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Sid Meier on how Starships was designed to encourage players to channel their inner admiral

Charlie Hall is Polygon’s tabletop editor. In 10-plus years as a journalist & photographer, he has covered simulation, strategy, and spacefaring games, as well as public policy.

There are many different branches on the science fiction tree, a fact that famed game designer Sid Meier knows just as well as anyone. The trouble is, not all of those branches are easy for the average player to understand.

"The danger with a space game," Meier told Polygon last week during the Game Developers Conference in San Francisco, "is that you kind of have to learn a whole new set of rules that don't make any sense to you until the designer tries to explain them. 'Well, in my game there's eight dimensions, light travels in a curved path,' and oh jeez, it's painful."

So in designing his upcoming game Starships, a tactical space combat game for iOS, Mac and Windows PC set in the same universe as Civilization: Beyond Earth, Meier steered clear of "hard" science fiction and "weird" science fiction, two branches which more than ever seem to be growing together.

Instead, he aimed for a more populist kind of science fiction, one that was more Star Wars than Interstellar, less Vernor Vinge than Captain Kirk.

Sid Meier's Starships screenshots

"In our game ... you can play without having to absorb a bunch of non-intuitive rules. I think the game we tried to make was about fairly intuitive gameplay, and then you can project your own strategy and tactics onto those rules. But the rules aren’t ones that are hard to understand. They're fairly intuitive."

Take for instance one of Starships' biggest features, the asteroid fields that make up the game's tactical maps. These asteroids don't behave the same way that real asteroids do in our galaxy, but they do tend to behave the way science fiction fans expect them to from their experience with other space operas; they're rocky bits hurtling through space that get in the way of big spaceships. Think Darth Vader's massive battleship chasing the Millenium Falcon away from Hoth in The Empire Strikes Back.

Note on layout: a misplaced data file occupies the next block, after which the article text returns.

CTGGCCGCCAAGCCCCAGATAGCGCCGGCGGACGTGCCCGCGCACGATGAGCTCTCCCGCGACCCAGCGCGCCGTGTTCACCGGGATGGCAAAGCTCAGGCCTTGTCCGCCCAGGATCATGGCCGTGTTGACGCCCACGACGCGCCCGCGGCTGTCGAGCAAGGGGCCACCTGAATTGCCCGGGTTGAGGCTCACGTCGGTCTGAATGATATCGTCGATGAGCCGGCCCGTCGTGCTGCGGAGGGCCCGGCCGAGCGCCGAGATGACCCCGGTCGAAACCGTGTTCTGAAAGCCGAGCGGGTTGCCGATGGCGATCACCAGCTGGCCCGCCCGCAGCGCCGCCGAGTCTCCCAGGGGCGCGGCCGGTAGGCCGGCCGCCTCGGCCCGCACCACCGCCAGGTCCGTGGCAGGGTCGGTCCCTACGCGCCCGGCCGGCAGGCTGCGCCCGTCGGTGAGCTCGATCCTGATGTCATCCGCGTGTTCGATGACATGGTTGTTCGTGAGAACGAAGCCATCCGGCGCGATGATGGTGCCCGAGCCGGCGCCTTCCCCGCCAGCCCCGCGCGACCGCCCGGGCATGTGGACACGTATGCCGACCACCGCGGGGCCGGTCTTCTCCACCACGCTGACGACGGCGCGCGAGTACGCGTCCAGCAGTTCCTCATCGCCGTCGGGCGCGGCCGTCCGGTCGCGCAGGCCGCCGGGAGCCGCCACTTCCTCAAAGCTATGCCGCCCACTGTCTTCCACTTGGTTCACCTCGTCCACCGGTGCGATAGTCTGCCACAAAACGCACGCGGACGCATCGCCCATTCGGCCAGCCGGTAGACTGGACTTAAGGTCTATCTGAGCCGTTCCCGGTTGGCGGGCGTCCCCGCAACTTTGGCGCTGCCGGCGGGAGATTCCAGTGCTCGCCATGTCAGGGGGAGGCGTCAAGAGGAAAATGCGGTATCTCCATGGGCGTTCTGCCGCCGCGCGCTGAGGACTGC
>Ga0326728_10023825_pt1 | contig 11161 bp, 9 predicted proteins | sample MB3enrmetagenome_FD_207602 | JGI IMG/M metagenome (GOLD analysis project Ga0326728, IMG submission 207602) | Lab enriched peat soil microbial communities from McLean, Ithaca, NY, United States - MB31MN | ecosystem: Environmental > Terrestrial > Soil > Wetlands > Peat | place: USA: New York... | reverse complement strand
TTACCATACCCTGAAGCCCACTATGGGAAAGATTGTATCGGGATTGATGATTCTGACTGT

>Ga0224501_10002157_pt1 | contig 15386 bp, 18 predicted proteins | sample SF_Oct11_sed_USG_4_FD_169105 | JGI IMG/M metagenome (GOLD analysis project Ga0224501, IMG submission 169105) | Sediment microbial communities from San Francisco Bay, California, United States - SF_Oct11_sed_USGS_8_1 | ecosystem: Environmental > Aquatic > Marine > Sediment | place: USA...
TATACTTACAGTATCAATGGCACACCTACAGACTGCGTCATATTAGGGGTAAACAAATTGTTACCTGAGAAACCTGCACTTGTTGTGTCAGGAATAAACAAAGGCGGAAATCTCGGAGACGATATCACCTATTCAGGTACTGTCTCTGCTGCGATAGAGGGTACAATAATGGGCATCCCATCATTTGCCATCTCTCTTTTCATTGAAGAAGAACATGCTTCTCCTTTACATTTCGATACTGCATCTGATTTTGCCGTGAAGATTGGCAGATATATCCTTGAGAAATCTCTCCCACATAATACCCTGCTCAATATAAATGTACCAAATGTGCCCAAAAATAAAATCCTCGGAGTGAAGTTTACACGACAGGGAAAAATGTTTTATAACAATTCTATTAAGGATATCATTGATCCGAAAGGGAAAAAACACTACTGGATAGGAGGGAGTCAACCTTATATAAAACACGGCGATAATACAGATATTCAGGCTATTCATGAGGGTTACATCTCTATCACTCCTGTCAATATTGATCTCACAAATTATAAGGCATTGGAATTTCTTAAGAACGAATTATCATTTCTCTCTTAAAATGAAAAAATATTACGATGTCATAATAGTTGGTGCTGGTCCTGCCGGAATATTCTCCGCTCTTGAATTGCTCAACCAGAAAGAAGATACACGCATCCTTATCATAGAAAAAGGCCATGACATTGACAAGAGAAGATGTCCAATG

By invoking that image of asteroids, Meier and his team at Firaxis are cleverly leaning on what their audience thinks it knows about asteroids to solve a specific design problem in their game.

"There was a problem [early in the development of Starships] because there’s no maps in space," Meier said. "We love maps at Firaxis. Maps just bring so much automatically to your game; a sense of space, a sense of having to find a path, a sense of cover and lurking and danger, and being able to be aggressive or being able to be cautious in a very intuitive way.

"So we had to invent one [a map]. ... What in space would kind of create this feeling of having to find paths and places to hide and things like that? We said, well what about a bunch of asteroids?"

That creative leap opened up many more design possibilities for his team than they had initially expected, and contributed to the game's unique tactical encounters.

Sid Meier's Starships screenshots

"Maybe the asteroids can move sometimes, or maybe there are passages that are sometimes open and sometimes closed, and maybe there are these jump gates where if you go in one you’re going to randomly pop out at a different one! What we were looking for was all the cool stuff that maps bring to tactics, while combining that with some things you can only do in a space-themed game.

"But the asteroids are an invention of ours. That’s the great thing about science fiction. You can kind of invent whatever you want."

"Who's having the most fun in this world, and what are they doing?"

Other features of the game came and went during the development cycle. Meier said that an early version of Starships was even real-time, but the idea had to be scrapped.

"The first combat system was more of a real-time, more clicking," he said. "What we found was that’s probably fine for one starship, but if you really want to kind of get into controlling multiple starships and having them have different characteristics and things like that, then turn-based actually gave you the ability to feel that you’re kind of in control and planning, as opposed to out of control and reacting.

"So the question that we always start with is ... who’s having the most fun in that world and what is that person doing? What's the reason they're having all that fun? So we kind of looked at the idea of Starships and said, well being the commander of a fleet of starships would be cool."

Starships launches on March 12.